[/font]


#2 outback_97

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Posted 14 January 2005 - 01:53 PM

mutant_dan:

Thanks for posting this, it is very interesting. Are there any differences in how these engines are used in a plane that would change how this is implemented in a car? Do you have any photos that you could add to it? That would be most helpful.

I'll consider adding this to my page with links to information regarding the head gasket issue:

http://users.sisna.c...headgasket.html

Thanks again!

Steve

#3 mutant_dan

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Posted 14 January 2005 - 02:12 PM

I just picked this advice up from another forum.

I know that the airplane application would have the engine running full throttle for extended periods of time compaired to normal highway driving.

Here is a link to the Aircraft conversion to Subaru engine.

http://www.maddyhome...ick/engine.html

In the link he discusses running the bleeder tube to the overflow tank. I think since he posted this on his web page, he now runs it to the swirl pot (whatever that is).

Here is a more recent reply concerning running the bleeder to the overflow tank:

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1st.Only air in the block and higher power settings will cause the head warpage. Every single occurrence (per my mechanic source) is traced back to the owner changing the coolant and not knowing how to purge the air.

2nd. It's a design oversight by Subaru. Due to sloping hood and vehicle height, the air in block can't move to radiator. It stays in block. The radiator isn't mounted high enough relative to engine. There are a number of other manufacturers that have this problem, without the head warping. They just overheat until customer takes it to dealer and he burps it. Some place a bleed valve at the engine block. Just open valve until water starts coming out, close it.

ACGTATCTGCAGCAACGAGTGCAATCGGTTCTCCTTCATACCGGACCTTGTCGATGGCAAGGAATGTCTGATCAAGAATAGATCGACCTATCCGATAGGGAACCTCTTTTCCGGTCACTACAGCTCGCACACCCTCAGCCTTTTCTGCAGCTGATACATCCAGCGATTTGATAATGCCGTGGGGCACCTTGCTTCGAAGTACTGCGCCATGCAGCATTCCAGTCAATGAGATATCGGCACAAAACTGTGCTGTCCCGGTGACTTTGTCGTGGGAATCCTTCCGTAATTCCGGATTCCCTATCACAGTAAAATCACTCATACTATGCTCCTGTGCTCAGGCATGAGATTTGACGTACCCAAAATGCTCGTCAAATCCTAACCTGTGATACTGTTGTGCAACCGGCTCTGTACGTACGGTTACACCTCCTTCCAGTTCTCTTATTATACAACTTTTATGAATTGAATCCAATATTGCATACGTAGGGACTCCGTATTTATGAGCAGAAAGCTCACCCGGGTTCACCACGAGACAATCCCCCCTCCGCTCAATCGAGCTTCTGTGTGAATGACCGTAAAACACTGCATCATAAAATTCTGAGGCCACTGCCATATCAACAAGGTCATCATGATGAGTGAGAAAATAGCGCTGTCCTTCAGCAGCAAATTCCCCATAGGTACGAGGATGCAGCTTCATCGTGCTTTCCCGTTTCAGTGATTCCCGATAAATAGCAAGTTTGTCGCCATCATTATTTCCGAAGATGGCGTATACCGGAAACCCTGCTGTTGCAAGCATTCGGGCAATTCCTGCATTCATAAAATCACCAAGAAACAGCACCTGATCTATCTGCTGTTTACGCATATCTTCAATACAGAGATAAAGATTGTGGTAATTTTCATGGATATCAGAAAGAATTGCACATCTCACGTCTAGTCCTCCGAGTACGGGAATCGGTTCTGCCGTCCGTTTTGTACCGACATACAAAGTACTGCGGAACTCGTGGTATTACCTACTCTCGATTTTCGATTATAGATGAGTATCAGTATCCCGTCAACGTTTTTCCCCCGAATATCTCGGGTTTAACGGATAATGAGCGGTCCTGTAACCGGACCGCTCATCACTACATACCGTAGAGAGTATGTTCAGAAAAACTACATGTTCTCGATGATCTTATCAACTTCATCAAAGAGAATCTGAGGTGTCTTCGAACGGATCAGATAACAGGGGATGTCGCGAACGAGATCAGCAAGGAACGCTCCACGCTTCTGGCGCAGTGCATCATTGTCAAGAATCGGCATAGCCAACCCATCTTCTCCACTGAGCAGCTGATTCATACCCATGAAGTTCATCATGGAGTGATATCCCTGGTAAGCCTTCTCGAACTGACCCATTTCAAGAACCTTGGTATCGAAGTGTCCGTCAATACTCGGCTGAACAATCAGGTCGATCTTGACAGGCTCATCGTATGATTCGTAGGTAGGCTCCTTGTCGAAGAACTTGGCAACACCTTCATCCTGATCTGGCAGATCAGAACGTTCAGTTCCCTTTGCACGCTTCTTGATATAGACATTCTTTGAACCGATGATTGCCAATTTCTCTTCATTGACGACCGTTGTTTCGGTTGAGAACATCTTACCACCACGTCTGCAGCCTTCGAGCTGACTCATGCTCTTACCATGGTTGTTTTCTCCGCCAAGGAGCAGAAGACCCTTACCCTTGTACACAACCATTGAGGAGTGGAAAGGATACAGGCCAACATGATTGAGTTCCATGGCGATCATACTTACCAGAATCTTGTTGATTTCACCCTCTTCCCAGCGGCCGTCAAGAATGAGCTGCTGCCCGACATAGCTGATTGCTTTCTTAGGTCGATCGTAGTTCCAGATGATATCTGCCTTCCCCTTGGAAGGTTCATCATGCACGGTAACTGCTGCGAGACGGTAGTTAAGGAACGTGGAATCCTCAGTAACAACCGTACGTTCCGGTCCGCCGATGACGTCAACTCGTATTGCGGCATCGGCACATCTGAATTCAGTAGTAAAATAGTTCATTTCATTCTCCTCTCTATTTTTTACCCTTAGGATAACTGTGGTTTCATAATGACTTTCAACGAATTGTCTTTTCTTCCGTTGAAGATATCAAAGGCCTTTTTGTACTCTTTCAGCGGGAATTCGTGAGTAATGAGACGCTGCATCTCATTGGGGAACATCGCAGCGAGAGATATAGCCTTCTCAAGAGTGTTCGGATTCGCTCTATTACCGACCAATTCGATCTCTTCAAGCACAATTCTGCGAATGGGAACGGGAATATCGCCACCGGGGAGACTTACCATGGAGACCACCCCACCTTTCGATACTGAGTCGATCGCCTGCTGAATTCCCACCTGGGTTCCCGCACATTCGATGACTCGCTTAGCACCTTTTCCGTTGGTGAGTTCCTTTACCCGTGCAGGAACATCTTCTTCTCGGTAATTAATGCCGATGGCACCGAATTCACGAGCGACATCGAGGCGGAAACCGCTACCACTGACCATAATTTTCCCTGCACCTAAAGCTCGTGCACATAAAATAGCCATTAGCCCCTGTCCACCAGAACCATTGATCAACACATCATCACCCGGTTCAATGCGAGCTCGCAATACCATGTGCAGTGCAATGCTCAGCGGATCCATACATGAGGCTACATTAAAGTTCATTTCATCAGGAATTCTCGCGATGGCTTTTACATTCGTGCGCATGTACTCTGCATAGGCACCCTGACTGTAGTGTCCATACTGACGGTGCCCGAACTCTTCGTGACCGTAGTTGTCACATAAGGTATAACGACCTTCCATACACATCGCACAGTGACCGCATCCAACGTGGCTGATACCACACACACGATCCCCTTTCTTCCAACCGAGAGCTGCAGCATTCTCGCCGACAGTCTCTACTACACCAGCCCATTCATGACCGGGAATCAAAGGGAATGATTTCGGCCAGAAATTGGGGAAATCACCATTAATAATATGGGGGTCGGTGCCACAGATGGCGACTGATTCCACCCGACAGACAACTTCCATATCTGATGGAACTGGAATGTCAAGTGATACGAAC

True, you would not want to run the tube to overflow. Your cooling system would then no longer be under 7 psi it normally is during operation. You just want the air in block to move higher and out of the coolant flow. My bleed line is the most robust approach, but you could also just make sure you loosen hose clamp until fluid comes out. That's what dealer does.

----------------------------------------

Meanwhile, my Outback is in the shop for some transmission work. I am going to present this info to my mechanic later today to see what he thinks. He specializes in subaru and I am very interested in his take. If we go ahead and make the modification I will be sure to take pictures.

#4 Gnuman

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Posted 14 January 2005 - 02:16 PM

Please define "Swirl Pot" it is a tern I have not heard before. . .
Welcome to the board! What part of Northern Cal are you in? There is a Meet&Greet tomorrow at 10:00 AM in El Cerrito, CA (SF Bay Area). You can get more details on this by checking the events thread at the top of the page, or sending me a PM.

#5 mutant_dan

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Posted 14 January 2005 - 02:30 PM

Please define "Swirl Pot" it is a tern I have not heard before. . .
Welcome to the board! What part of Northern Cal are you in? There is a Meet&Greet tomorrow at 10:00 AM in El Cerrito, CA (SF Bay Area). You can get more details on this by checking the events thread at the top of the page, or sending me a PM.


I am in Sacramento and would love to come the the meet and greet but the wife has to go to a funeral tomorrow and I have the kids. Their schedule dictates that I drive them all over the place and wait while they play soccer etc....

Anyway, the Swirl Pot is a mystery to me as well. It might be a British term or aircraft thing. I have e-mailed Al Wick for more details..

#6 Gnuman

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Posted 14 January 2005 - 02:34 PM

I am in Sacramento and would love to come the the meet and greet but the wife has to go to a funeral tomorrow and I have the kids. Their schedule dictates that I drive them all over the place and wait while they play soccer etc....

Anyway, the Swirl Pot is a mystery to me as well. It might be a British term or aircraft thing. I have e-mailed Al Wick for more details..


Thanks for looking for the info. If you want to meet at annother time, I'm in Oakley, just at the other end of 160. . . . PM me for contact info if you are interested. . .